Rolling your own easily accessible cloud network drive with OwnCloud and Transmit

owncloud-logoFor a while now I’ve been trying to solve a particular issue with how I work. I use a Macbook Air, with a 128Gb hard drive. That’s not a lot of space, especially when you’re working with a lot of assets like video files and whatnot around an artist campaign. Across my campaigns a lot of assets wind up getting saved to my hard drive: photos, cover art, promo videos etc etc. Storing it all takes up more and more space – annoying when I may only need the files a few times across a campaign lifetime.

With that in mind, I was looking for a cloud storage solution with the following criteria:

1) Must be accessible as a network drive on my Mac so I can simply copy files to/from it
2) Must also be accessible from mobile/tablet so I can get to files on the move
3) Must be private by default (ie content not accessible via public URL)
4) Must also have means to share links privately to other people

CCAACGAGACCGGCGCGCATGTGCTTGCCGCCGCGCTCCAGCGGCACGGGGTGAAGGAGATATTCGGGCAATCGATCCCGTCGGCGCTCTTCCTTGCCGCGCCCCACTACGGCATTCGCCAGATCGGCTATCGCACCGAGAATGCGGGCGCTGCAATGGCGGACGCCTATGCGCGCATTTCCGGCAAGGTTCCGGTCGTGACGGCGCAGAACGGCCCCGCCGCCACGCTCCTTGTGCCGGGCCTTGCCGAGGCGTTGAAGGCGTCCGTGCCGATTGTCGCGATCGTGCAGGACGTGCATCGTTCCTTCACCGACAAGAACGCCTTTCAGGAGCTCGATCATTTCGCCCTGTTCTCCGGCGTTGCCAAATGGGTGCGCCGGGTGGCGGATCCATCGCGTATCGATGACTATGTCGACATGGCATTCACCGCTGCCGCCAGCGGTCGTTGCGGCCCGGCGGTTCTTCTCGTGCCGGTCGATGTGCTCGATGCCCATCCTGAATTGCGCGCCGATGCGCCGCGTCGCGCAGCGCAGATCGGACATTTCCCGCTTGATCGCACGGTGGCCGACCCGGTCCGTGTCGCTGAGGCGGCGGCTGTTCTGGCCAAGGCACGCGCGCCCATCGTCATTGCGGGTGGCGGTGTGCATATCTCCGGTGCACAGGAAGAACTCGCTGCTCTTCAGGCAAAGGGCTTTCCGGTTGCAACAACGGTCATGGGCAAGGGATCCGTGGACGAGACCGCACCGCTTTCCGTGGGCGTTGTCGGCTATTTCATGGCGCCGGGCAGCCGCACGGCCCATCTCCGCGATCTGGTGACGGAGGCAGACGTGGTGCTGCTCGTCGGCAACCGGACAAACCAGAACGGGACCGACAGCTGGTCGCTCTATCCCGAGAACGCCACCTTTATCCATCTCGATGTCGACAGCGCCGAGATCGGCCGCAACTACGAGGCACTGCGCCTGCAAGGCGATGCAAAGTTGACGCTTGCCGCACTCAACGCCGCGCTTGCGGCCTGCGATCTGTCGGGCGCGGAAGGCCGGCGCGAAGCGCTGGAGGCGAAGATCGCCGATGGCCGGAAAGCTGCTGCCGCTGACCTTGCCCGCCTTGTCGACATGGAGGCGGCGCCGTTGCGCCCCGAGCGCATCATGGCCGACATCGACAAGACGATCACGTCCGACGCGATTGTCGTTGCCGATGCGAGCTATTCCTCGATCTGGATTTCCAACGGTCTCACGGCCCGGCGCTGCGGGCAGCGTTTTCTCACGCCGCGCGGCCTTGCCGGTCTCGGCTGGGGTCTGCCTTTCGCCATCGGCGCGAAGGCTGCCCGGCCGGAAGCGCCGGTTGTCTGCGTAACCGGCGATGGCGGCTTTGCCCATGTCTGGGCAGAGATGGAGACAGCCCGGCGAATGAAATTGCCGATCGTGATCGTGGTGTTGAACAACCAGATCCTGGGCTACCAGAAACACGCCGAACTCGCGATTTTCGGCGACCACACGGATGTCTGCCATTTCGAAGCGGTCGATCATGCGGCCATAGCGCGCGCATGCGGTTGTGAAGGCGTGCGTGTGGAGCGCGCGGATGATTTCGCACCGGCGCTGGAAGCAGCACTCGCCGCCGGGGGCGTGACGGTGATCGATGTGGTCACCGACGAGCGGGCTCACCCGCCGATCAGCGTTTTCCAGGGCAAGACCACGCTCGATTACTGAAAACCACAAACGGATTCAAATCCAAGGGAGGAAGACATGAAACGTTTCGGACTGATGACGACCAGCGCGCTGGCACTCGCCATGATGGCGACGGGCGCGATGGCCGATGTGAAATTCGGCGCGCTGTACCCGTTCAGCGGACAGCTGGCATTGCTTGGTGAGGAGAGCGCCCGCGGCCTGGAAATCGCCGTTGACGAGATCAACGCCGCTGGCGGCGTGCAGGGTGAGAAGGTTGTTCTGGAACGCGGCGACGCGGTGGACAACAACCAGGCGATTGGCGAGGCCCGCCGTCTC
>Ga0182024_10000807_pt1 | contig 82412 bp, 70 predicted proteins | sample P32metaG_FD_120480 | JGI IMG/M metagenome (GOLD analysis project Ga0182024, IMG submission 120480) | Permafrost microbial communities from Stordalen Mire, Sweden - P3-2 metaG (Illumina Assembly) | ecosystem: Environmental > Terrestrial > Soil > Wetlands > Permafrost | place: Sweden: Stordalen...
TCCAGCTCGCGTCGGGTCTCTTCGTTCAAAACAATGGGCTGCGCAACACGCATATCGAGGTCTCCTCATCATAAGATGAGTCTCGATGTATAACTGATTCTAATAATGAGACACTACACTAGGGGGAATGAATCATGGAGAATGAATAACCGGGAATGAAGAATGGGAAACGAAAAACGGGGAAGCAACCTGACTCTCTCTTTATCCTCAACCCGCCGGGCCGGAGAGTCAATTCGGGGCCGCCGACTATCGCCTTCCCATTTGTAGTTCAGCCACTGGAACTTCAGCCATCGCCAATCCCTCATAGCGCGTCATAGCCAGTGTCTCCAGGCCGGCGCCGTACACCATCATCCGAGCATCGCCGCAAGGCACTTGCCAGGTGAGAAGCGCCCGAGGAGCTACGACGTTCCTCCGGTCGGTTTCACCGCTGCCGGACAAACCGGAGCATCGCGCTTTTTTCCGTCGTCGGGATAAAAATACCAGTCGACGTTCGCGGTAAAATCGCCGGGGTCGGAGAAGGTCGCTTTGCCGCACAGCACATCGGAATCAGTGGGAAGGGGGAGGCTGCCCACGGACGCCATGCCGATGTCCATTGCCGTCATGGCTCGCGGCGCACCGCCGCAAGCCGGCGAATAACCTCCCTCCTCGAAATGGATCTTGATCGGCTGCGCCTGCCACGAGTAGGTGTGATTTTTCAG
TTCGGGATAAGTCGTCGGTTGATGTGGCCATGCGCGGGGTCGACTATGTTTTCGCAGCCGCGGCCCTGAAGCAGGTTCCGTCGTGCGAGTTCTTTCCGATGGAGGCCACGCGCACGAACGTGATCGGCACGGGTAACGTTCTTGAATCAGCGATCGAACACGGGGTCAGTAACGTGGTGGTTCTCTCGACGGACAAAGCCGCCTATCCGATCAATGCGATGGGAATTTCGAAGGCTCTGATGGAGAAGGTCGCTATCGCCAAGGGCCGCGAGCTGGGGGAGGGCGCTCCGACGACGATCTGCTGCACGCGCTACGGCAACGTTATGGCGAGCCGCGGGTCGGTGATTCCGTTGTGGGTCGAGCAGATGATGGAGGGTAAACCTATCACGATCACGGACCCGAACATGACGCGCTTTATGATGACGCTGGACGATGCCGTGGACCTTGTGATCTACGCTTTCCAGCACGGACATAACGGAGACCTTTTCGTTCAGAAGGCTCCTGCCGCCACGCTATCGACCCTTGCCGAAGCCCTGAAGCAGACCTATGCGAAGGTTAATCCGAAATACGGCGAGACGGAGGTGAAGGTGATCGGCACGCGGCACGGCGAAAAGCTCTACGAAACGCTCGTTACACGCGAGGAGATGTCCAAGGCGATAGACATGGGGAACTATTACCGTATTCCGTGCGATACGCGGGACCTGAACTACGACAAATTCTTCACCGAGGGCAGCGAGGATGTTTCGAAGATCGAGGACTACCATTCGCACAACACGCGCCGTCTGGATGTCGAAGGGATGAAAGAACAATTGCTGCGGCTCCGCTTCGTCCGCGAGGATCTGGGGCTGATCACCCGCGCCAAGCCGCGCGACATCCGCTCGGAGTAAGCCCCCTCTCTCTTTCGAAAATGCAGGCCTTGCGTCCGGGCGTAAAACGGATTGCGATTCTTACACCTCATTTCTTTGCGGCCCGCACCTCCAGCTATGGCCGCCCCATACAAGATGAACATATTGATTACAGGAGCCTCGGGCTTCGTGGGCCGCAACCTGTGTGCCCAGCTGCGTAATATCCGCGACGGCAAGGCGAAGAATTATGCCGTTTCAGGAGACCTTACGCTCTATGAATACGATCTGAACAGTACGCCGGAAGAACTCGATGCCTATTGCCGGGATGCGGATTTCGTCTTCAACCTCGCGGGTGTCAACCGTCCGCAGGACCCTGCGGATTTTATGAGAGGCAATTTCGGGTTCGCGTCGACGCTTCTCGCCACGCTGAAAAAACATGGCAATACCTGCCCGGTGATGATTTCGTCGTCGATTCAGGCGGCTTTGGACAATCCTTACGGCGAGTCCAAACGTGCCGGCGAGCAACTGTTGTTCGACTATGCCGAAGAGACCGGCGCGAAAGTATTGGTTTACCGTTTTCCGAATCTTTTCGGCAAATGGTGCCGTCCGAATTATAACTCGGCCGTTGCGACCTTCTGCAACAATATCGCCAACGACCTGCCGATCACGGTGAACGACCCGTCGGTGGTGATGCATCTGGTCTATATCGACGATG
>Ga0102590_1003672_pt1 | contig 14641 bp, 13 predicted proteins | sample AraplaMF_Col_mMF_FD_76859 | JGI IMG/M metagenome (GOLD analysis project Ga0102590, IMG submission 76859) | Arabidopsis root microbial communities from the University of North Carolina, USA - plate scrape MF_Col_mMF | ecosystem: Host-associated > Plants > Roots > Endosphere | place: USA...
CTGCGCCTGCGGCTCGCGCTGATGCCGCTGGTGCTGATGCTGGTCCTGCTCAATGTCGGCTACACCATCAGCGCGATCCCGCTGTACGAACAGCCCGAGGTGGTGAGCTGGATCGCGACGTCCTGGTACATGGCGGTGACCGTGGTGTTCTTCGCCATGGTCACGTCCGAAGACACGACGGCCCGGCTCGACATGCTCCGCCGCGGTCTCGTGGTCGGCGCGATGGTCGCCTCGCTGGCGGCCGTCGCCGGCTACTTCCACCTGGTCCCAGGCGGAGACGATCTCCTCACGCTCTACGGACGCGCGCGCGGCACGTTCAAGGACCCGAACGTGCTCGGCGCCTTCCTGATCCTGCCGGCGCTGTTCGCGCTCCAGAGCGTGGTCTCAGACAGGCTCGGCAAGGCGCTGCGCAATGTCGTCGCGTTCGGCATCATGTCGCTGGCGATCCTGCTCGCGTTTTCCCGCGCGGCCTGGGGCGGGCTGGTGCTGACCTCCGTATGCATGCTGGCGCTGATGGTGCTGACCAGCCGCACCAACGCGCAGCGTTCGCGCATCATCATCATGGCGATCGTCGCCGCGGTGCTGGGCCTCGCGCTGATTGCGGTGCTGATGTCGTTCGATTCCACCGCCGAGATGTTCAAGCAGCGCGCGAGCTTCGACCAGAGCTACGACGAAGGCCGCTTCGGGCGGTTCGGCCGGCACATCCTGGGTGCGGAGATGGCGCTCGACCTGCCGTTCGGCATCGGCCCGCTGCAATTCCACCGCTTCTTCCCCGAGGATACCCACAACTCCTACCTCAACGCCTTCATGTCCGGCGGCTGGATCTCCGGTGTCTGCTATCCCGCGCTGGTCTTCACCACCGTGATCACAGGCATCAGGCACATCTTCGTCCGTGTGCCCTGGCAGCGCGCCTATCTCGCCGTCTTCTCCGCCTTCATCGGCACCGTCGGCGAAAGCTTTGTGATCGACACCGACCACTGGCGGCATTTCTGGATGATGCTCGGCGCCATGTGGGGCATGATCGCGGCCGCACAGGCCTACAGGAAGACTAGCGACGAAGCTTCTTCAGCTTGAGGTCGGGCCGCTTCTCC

On paper at least, this appear to be a relatively simple request. However, as it transpired it was actually a really tricky one to sort out. The likes of Dropbox, SugarSync, Box and others all rely on more of a sync method, whereby your files remain on your hard drive but also sync up to the cloud in order to access them from anywhere. The failing of that for me was that I didn’t want these files on my hard drive; I just wanted them in the cloud. Those services also cost a lot when you’re only using them to store a large volume of files that you access intermittently.

FTP therefore seemed like the next best option – and as a friend advised, Transmit on the Mac lets you now mount webservers as network drives for seamless access. However regular FTP meant files would be public (unless some .htaccess wrangling was done – not my forte), and would also fail on point 4 above, because there’s no easy means to share a private file.